Biden Shuts Down A China-Linked Bitcoin Mine Near Nuclear Base

Biden escalates US-China tech tensions by ordering the closure of a bitcoin mine connected to China close to a nuclear base.

TakeAway Points:

  • President Biden issued an order to stop mining bitcoin near a nuclear base in Wyoming. CleanSpark (CLSK) recently acquired MineOne, a company with ties to China, for $105 million.
  • This action is due to its use of foreign technology and its proximity to Warren Air Force Base. CleanSpark’s $19 million acquisition is under investigation by national security authorities.
  • Under the 2018 Foreign Investment Risk Review Modernization Act, this is the first presidential prohibition, underscoring the investment tensions between the United States and China.

China-US Tensions Rise Amid Crypto Mining

President Joe Biden has issued an order to stop activities at a bitcoin mining plant close to Warren Air Force Base in Wyoming, a noteworthy incident that highlights the escalating tensions between the United States and China over technology and national security. 

This plant is dangerously close to a vital U.S. nuclear missile station. American bitcoin mining business CleanSpark recently purchased it from MineOne, a Chinese company. The executive order expresses worries about the use of technology produced outside, pointing out that Chinese people possess a substantial share of MineOne.

This action is part of the Biden administration’s larger attempts to limit Chinese influence in areas that are thought to be vital to national security.

CleanSpark’s Acquisition

The business CleanSpark is in the midst of a geopolitical storm following its recent acquisition of two mining sites for around $19 million in cash. Deploying mining equipment from China-based Bitmain was a prerequisite of the transaction, which sought to increase the company’s mining operations by an additional 55 megawatts.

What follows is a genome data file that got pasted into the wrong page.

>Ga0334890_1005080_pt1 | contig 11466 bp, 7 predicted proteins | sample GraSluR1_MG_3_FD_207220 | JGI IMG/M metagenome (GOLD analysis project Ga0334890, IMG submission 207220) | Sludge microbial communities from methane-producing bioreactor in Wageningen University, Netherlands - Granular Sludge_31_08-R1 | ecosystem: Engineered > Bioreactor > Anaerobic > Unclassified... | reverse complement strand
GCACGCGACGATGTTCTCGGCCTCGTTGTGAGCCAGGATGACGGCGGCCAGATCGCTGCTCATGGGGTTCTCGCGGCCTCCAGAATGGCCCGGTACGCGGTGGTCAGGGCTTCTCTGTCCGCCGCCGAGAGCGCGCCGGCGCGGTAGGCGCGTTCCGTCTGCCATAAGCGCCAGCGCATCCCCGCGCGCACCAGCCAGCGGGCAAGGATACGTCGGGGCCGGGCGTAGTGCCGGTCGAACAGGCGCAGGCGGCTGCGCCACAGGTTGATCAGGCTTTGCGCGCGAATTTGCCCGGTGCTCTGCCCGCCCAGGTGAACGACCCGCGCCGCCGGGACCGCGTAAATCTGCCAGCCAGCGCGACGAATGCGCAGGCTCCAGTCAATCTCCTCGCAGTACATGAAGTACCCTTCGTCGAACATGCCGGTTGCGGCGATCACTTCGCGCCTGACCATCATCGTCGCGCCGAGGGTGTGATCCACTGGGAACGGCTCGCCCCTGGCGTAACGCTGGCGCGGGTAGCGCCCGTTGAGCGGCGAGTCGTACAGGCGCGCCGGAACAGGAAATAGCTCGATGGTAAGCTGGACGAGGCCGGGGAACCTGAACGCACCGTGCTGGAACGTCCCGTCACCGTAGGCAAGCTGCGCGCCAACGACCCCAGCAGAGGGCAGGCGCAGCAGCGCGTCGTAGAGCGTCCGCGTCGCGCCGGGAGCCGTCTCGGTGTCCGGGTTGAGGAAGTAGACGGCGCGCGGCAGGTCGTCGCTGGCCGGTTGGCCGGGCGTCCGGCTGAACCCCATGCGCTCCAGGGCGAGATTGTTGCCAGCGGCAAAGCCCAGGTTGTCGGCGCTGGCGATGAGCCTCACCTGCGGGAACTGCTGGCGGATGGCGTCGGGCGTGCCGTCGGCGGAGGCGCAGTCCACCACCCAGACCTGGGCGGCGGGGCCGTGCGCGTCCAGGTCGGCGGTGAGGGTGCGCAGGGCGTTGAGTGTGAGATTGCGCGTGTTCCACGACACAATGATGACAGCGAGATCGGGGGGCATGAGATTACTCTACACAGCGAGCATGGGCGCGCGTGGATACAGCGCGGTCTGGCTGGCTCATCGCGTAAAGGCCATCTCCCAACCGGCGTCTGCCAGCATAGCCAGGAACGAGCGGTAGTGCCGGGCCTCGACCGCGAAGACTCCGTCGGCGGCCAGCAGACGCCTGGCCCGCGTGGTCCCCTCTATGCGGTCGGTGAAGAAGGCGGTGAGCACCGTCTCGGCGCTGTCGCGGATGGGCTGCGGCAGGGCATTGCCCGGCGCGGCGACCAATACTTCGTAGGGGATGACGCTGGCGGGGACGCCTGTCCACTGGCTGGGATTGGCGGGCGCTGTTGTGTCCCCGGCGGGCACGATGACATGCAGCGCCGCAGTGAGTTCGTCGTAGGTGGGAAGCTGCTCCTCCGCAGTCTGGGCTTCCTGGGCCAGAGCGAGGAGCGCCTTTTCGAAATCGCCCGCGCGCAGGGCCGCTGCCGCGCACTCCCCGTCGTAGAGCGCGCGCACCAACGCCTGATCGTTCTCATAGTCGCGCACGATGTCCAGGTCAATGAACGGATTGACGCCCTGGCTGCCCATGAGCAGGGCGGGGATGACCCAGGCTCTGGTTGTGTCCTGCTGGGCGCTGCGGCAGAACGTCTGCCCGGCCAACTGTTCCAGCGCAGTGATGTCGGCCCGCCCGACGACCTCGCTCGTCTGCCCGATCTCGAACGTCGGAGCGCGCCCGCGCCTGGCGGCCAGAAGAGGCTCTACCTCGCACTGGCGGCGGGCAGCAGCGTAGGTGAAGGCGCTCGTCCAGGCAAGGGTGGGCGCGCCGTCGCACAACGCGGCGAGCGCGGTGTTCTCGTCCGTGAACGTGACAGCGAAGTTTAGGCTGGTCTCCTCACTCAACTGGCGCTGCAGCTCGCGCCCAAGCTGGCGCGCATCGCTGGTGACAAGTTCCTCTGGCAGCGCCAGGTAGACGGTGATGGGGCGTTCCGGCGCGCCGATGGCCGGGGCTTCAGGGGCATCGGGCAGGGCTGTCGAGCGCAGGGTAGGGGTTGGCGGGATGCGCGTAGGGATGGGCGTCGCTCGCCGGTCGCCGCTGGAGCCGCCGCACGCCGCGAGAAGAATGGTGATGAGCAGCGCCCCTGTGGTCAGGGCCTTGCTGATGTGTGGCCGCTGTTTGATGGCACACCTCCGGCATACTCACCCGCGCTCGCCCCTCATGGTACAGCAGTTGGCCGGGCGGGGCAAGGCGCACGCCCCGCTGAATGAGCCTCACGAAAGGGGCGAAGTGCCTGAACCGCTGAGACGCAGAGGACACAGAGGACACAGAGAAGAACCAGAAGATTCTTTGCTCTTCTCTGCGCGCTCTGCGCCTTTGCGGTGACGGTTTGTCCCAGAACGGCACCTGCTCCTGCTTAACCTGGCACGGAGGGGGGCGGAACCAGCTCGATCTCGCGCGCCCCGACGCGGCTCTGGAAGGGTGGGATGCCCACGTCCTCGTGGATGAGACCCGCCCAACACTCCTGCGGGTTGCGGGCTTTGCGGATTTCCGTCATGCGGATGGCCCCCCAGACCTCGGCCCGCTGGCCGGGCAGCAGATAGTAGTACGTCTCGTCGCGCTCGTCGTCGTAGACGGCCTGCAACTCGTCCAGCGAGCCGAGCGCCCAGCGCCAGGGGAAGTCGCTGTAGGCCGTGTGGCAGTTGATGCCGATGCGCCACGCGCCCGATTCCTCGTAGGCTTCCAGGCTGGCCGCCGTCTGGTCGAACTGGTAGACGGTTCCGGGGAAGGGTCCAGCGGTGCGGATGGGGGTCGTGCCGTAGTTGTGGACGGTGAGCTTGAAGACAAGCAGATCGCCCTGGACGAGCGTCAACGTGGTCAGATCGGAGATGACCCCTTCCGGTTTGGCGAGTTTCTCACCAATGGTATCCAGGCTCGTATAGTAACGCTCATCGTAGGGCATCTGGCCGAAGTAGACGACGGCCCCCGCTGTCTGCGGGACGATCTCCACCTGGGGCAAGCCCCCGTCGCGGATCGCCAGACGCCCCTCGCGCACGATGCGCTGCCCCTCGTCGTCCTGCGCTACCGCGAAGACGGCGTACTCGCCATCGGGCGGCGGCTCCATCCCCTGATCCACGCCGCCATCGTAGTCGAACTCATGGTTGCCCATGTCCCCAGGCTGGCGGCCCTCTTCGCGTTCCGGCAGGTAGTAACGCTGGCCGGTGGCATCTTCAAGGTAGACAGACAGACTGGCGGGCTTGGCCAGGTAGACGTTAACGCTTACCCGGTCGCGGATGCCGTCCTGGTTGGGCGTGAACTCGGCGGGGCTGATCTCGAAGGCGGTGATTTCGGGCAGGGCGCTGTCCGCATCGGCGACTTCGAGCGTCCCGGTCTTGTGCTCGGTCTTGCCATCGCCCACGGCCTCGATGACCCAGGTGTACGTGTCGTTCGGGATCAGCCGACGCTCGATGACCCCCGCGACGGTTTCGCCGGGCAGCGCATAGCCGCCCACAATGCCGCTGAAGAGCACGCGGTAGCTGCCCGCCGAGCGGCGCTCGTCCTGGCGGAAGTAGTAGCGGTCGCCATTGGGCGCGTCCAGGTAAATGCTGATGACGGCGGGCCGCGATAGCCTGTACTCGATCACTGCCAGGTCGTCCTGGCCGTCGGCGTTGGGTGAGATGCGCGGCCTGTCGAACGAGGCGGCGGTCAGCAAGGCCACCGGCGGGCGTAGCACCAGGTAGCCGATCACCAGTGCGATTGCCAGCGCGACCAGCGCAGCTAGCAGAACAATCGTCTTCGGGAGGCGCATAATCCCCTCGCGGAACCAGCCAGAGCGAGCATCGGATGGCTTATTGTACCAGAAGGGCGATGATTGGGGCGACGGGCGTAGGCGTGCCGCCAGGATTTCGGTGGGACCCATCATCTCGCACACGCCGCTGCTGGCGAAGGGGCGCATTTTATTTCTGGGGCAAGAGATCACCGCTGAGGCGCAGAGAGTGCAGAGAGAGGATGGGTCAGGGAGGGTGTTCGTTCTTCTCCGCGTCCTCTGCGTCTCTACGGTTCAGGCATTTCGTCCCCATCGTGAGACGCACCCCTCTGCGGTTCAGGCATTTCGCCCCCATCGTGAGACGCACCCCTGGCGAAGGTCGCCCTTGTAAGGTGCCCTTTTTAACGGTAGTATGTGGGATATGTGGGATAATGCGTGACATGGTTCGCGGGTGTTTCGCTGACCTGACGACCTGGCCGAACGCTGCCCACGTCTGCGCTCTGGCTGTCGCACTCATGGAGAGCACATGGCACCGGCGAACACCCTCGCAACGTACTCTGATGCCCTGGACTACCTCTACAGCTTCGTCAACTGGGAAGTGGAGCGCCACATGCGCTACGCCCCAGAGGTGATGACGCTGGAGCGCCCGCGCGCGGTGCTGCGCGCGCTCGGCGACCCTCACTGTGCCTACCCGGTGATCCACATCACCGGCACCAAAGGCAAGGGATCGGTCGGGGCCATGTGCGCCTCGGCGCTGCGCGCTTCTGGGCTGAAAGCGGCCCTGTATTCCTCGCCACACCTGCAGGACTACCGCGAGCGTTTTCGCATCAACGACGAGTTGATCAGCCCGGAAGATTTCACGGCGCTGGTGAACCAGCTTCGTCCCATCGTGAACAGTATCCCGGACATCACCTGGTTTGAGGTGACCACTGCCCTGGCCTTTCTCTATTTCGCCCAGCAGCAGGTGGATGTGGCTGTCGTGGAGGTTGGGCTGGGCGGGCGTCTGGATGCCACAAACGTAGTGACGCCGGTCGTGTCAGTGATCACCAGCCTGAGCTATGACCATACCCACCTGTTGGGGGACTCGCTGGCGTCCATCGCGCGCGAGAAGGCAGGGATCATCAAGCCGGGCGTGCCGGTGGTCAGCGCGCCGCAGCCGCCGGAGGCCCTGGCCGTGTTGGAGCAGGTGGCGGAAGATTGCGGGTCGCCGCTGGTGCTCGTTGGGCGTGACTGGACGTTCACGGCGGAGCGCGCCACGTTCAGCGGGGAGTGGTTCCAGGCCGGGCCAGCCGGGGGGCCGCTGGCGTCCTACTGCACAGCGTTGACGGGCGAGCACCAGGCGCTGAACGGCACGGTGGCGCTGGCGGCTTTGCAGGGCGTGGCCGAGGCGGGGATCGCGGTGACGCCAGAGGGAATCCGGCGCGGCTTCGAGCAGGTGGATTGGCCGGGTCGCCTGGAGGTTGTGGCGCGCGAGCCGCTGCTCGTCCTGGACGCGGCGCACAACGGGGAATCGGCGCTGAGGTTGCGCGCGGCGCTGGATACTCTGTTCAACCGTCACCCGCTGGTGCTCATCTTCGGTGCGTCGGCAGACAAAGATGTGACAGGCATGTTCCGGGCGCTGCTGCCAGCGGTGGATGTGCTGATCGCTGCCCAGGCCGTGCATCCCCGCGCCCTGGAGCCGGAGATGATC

Alarms have been aroused at the highest levels of government, nevertheless, by the larger property’s proximity to Warren Air Force Base, which is only 4,000 feet from its closest boundary. A complicated layer of regulatory scrutiny has been added to the transaction, even though CleanSpark claims not to have known about the presidential order before the purchase. 

Tom Wood,security, a member of the CleanSpark board and expert in national security, acknowledged the possible risks associated with a CCP-owned data processing centre close to vital defence infrastructure, underscoring the validity of the concerns expressed by the president’s directive.

“I have been deeply involved in national security for decades and am well aware of the potential risks of many different types of encroachment on important defense infrastructure. The presence of a CCP-owned data processing facility near a facility like Warren, which houses a portion of the nation’s ICBM force, is a legitimate cause for concern, as noted by the president’s order.” Wood said, “If the U.S. mining business can address the concerns in the order, I would consider this a significant win-win for the United States and for CleanSpark.”

Consequences for Regulation and Security

As a result of increased caution over foreign investments close to critical sites, the Committee on Foreign Investment in the United States (CFIUS) intervened, marking a notable use of its authority to thwart purchases by organisations connected to China. 

The seventh such move, mostly directed at China, demonstrates the U.S. government’s unwavering dedication to preserving national security. CFIUS now has more power and can take decisive action in these situations thanks to the Foreign Investment Risk Review Modernization Act of 2018. Wide-ranging effects result from this action, which not only affects the enterprises concerned but also conveys a more general position on foreign investment and technology close to vital homeland infrastructure.

To Top

Pin It on Pinterest

Share This